Ann D Clark Lecture Part 5: Conclusion

Bishop Vincent Long OFM Conv gave this year's Ann D Clark Lecture on 18 August 2016.
Catholic schools are premised on the fundamental dignity of each and every person. Photo: Diocese of Parramatta/Art in Images.

Pope Francis and the challenge of being church today

Ann D Clark Lecture delivered by Most Rev Vincent Long OFM Conv, Bishop of Parramatta, Evan Theatre, Penrith Panthers, 18 August 2016

Part 5: Conclusion

Bishop Vincent Long OFM Conv.

Bishop Vincent Long OFM Conv.

In summary, I believe we are living in a time of grace and hope precisely because this fallow time allows us to rid ourselves of what is unworthy of Christ and to grow more deeply in our identity and mission as his disciples. Hence, it is the time to reclaim for the Church:

* Less a role of power, dominance and privilege but more a position of vulnerability and powerlessness;

* Less an enclosure for the virtuous but more an oasis for the weary and downtrodden;

* Less an experience of exclusion and elitism but more an encounter of radical love, inclusiveness and solidarity;

* Less of an attitude of ‘we are right and you are wrong’ and more of an attitude of openness to truth wherever and whoever it is to be found;

* Less a leadership of control and clericalism but more a diakonia of a humble servant exemplified by Christ at the Last Supper;

* Less a language of condemnation but more a language of affirmation and compassion; and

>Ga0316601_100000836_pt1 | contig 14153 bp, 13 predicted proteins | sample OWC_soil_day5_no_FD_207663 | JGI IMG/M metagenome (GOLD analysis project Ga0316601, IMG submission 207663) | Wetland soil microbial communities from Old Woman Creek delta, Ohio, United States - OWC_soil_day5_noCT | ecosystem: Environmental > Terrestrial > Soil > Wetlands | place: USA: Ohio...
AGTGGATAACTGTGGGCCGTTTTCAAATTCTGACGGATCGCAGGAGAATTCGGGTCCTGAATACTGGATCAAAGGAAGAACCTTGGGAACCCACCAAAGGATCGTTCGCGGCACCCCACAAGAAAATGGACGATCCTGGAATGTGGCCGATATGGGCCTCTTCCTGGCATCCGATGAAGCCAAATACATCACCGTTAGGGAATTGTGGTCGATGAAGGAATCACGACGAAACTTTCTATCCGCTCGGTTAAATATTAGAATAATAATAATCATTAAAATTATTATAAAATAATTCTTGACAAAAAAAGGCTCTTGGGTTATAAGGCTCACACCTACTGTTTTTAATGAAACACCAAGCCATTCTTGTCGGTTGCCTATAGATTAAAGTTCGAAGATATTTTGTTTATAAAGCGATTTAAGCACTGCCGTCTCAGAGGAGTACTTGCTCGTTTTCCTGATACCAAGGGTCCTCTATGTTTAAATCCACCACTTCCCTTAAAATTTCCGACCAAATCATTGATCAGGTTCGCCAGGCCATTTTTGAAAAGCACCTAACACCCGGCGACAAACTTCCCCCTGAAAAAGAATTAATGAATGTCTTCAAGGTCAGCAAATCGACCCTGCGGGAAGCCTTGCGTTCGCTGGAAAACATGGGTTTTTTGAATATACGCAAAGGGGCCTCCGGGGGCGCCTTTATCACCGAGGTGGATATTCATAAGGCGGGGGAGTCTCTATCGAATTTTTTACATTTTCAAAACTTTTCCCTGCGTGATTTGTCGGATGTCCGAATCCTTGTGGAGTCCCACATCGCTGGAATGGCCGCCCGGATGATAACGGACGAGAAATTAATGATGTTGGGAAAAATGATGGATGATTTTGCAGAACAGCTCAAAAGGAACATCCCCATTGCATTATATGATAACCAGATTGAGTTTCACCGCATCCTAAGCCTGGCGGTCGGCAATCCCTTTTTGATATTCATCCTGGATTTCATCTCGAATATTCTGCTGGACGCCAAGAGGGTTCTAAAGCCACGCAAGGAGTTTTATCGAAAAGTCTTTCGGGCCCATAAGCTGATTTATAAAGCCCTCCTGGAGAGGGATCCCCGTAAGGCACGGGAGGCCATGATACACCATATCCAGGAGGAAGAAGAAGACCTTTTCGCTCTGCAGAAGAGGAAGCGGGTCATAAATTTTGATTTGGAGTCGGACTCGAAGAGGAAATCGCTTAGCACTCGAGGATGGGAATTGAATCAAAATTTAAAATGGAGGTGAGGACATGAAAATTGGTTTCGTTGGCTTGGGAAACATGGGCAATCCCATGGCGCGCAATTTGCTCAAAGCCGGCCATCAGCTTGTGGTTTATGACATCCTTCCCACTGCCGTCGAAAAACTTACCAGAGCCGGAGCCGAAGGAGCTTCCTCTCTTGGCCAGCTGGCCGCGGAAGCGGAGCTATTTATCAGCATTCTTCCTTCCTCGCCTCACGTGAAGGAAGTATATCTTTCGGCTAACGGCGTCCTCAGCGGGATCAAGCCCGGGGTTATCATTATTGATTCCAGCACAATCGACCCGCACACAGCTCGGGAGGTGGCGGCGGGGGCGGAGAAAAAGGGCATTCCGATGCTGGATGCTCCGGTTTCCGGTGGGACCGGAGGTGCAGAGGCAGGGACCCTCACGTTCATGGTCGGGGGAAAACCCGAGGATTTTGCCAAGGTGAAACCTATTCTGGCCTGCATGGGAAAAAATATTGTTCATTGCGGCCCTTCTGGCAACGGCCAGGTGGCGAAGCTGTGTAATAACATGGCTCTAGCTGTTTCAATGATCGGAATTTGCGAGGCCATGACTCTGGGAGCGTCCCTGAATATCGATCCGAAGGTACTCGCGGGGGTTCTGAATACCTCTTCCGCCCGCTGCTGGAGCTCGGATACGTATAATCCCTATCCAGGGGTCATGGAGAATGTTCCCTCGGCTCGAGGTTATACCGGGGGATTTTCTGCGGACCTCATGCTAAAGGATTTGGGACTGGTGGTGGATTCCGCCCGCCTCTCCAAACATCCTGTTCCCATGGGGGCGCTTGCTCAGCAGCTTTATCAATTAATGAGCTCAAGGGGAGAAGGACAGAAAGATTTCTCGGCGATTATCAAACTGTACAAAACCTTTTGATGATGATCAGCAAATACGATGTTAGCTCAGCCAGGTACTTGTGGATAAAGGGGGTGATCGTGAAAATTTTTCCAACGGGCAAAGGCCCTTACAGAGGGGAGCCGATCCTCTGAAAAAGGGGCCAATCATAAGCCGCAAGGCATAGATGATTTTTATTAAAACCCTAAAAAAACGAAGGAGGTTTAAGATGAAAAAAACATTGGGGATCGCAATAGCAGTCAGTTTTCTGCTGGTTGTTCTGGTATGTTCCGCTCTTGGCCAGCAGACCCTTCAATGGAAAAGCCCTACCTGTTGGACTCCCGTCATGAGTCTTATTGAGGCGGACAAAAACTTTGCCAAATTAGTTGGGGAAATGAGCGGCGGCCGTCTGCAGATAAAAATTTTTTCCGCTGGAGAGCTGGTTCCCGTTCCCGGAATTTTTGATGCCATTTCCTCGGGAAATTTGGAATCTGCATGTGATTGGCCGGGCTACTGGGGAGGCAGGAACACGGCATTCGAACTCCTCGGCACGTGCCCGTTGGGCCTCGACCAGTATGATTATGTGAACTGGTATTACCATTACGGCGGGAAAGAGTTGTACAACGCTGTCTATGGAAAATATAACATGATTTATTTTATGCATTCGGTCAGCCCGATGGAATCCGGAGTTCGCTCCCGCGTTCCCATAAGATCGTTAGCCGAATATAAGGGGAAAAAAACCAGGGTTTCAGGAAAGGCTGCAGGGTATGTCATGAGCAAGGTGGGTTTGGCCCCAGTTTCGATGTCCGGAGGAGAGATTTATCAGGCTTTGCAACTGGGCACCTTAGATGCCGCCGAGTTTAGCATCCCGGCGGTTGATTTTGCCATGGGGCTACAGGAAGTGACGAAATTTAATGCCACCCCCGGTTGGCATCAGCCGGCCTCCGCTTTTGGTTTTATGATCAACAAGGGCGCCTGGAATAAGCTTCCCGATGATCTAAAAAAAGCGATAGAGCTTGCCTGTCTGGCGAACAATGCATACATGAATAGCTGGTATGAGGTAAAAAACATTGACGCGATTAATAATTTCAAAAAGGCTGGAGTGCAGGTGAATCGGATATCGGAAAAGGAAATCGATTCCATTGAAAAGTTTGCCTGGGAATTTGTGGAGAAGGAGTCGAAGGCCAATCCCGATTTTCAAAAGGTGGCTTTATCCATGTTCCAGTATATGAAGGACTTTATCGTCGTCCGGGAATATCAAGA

* Less a preoccupation for its own maintenance but more a concern for the Kingdom of God

In the end, though, I firmly believe that we’re on the threshold of renewal and transformation. The Second Vatican Council set in motion a new paradigm that cannot be thwarted by fear and paralysis. Once the genie is out of the bottle, it cannot be put back. That new paradigm is one that is based on mutuality not exclusion, love not fear, service not clericalism, engagement with the world not flight from or hostility against it, incarnate grace not dualism. The Holy Spirit is at work even at a time of great anguish. He accompanies us as we move in the direction of the Kingdom.

Pope Francis has unleashed a new energy, he has poured a new wine which cannot be contained in old wineskins. He has challenged us to move in concert with him and bring about the rebirth of the church. I am endeavouring to follow the pope’s lead. I have forfeited my Qantas Club membership, which is not a big deal these days. I fly with Tiger regularly – on a wing and a prayer. But that’s the easy part. The harder part is to do what most of you do, which is to labour at the coalface of the church. It is to have the smell of the sheep, to walk with people, identifying with them in their struggles, their questions and their uncertainties. It is to discern and live out the vision of hope in the midst of life’s disappointments.

May we be like the prophets for our people during this our contemporary exile. May we be strengthened to walk the journey of faith with them, proclaim the message of hope, the signs of the new Kairos and lead them in the direction of the Kingdom. May all of us enact the rhythm of the paschal mystery of dying and rising in the pattern of our Lord who is the Alpha and the Omega.


To read the full text of the Bishop’s lecture, click here.

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